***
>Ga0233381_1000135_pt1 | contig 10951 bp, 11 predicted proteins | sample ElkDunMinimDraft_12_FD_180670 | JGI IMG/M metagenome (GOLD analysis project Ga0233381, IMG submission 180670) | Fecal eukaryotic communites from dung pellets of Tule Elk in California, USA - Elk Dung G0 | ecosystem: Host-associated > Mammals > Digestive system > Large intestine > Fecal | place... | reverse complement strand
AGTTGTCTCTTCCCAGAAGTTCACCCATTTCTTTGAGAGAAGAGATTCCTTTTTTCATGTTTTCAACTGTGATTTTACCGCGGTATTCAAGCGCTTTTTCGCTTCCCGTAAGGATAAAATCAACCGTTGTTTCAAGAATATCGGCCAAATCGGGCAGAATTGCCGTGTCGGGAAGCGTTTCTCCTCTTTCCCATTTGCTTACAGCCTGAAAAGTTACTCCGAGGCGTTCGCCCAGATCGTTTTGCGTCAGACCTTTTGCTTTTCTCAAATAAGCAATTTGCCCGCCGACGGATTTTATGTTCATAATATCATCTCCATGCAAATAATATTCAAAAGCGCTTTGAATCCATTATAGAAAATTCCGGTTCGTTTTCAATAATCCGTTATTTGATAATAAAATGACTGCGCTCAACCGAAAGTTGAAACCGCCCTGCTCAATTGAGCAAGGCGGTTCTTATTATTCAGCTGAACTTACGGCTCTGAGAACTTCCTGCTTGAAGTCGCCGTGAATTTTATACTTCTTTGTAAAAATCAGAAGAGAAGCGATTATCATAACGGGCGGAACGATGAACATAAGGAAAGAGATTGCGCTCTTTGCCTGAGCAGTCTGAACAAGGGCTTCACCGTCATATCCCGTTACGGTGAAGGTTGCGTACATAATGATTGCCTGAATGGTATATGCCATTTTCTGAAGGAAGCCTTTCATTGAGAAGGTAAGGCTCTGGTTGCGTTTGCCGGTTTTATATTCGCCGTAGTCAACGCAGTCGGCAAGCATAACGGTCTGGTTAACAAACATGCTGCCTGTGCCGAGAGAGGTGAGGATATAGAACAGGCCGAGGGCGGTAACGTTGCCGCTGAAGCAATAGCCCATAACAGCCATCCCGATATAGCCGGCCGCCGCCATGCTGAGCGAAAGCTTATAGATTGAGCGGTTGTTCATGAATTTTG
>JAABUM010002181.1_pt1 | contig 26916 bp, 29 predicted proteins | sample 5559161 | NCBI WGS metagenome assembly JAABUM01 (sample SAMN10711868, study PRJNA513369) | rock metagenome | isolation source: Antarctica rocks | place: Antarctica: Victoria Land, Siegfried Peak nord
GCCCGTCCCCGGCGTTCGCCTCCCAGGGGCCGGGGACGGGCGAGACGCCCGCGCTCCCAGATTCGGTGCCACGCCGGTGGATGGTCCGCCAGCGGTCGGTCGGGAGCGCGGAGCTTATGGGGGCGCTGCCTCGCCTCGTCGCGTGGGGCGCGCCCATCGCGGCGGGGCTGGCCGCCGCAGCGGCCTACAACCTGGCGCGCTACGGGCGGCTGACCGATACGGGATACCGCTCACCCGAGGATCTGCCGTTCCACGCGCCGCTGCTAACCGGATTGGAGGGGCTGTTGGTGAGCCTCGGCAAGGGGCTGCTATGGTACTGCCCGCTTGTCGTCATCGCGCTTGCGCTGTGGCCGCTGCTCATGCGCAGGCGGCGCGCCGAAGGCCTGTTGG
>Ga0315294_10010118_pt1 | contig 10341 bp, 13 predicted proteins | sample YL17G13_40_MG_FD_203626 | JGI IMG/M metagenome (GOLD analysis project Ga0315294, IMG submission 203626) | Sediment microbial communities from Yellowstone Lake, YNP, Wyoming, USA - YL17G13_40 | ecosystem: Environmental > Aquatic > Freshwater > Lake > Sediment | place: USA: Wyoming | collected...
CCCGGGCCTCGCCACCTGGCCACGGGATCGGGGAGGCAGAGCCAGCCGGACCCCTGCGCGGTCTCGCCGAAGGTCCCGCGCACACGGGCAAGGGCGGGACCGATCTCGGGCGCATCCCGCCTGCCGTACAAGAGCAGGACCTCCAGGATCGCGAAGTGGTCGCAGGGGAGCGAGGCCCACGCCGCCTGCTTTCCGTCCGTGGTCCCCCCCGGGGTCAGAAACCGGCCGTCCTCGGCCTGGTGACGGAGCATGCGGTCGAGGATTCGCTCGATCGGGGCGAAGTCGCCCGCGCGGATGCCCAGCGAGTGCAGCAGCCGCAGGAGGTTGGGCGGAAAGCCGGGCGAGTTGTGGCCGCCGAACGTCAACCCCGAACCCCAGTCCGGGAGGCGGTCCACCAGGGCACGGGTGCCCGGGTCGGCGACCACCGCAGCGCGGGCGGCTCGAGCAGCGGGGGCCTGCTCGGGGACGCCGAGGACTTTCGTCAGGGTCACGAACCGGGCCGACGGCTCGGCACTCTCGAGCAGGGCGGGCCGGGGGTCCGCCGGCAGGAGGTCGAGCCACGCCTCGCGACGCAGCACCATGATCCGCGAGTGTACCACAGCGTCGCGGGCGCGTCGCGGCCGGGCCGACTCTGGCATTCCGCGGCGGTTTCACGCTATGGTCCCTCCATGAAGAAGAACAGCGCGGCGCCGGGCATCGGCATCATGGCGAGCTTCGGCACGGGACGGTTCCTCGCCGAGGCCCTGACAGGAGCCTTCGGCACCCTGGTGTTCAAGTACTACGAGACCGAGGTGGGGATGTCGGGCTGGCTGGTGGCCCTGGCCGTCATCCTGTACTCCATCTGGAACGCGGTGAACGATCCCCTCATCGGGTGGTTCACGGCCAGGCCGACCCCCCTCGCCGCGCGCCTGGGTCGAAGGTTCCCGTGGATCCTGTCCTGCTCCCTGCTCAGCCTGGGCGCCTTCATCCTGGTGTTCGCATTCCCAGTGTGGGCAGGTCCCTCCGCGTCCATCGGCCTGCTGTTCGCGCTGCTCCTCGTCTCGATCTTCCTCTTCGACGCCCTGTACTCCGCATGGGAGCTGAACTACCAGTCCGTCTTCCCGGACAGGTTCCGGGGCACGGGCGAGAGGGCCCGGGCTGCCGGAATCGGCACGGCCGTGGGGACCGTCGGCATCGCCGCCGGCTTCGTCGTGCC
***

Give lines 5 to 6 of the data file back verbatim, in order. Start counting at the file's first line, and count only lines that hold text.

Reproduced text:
>Ga0315294_10010118_pt1 | contig 10341 bp, 13 predicted proteins | sample YL17G13_40_MG_FD_203626 | JGI IMG/M metagenome (GOLD analysis project Ga0315294, IMG submission 203626) | Sediment microbial communities from Yellowstone Lake, YNP, Wyoming, USA - YL17G13_40 | ecosystem: Environmental > Aquatic > Freshwater > Lake > Sediment | place: USA: Wyoming | collected...
CCCGGGCCTCGCCACCTGGCCACGGGATCGGGGAGGCAGAGCCAGCCGGACCCCTGCGCGGTCTCGCCGAAGGTCCCGCGCACACGGGCAAGGGCGGGACCGATCTCGGGCGCATCCCGCCTGCCGTACAAGAGCAGGACCTCCAGGATCGCGAAGTGGTCGCAGGGGAGCGAGGCCCACGCCGCCTGCTTTCCGTCCGTGGTCCCCCCCGGGGTCAGAAACCGGCCGTCCTCGGCCTGGTGACGGAGCATGCGGTCGAGGATTCGCTCGATCGGGGCGAAGTCGCCCGCGCGGATGCCCAGCGAGTGCAGCAGCCGCAGGAGGTTGGGCGGAAAGCCGGGCGAGTTGTGGCCGCCGAACGTCAACCCCGAACCCCAGTCCGGGAGGCGGTCCACCAGGGCACGGGTGCCCGGGTCGGCGACCACCGCAGCGCGGGCGGCTCGAGCAGCGGGGGCCTGCTCGGGGACGCCGAGGACTTTCGTCAGGGTCACGAACCGGGCCGACGGCTCGGCACTCTCGAGCAGGGCGGGCCGGGGGTCCGCCGGCAGGAGGTCGAGCCACGCCTCGCGACGCAGCACCATGATCCGCGAGTGTACCACAGCGTCGCGGGCGCGTCGCGGCCGGGCCGACTCTGGCATTCCGCGGCGGTTTCACGCTATGGTCCCTCCATGAAGAAGAACAGCGCGGCGCCGGGCATCGGCATCATGGCGAGCTTCGGCACGGGACGGTTCCTCGCCGAGGCCCTGACAGGAGCCTTCGGCACCCTGGTGTTCAAGTACTACGAGACCGAGGTGGGGATGTCGGGCTGGCTGGTGGCCCTGGCCGTCATCCTGTACTCCATCTGGAACGCGGTGAACGATCCCCTCATCGGGTGGTTCACGGCCAGGCCGACCCCCCTCGCCGCGCGCCTGGGTCGAAGGTTCCCGTGGATCCTGTCCTGCTCCCTGCTCAGCCTGGGCGCCTTCATCCTGGTGTTCGCATTCCCAGTGTGGGCAGGTCCCTCCGCGTCCATCGGCCTGCTGTTCGCGCTGCTCCTCGTCTCGATCTTCCTCTTCGACGCCCTGTACTCCGCATGGGAGCTGAACTACCAGTCCGTCTTCCCGGACAGGTTCCGGGGCACGGGCGAGAGGGCCCGGGCTGCCGGAATCGGCACGGCCGTGGGGACCGTCGGCATCGCCGCCGGCTTCGTCGTGCC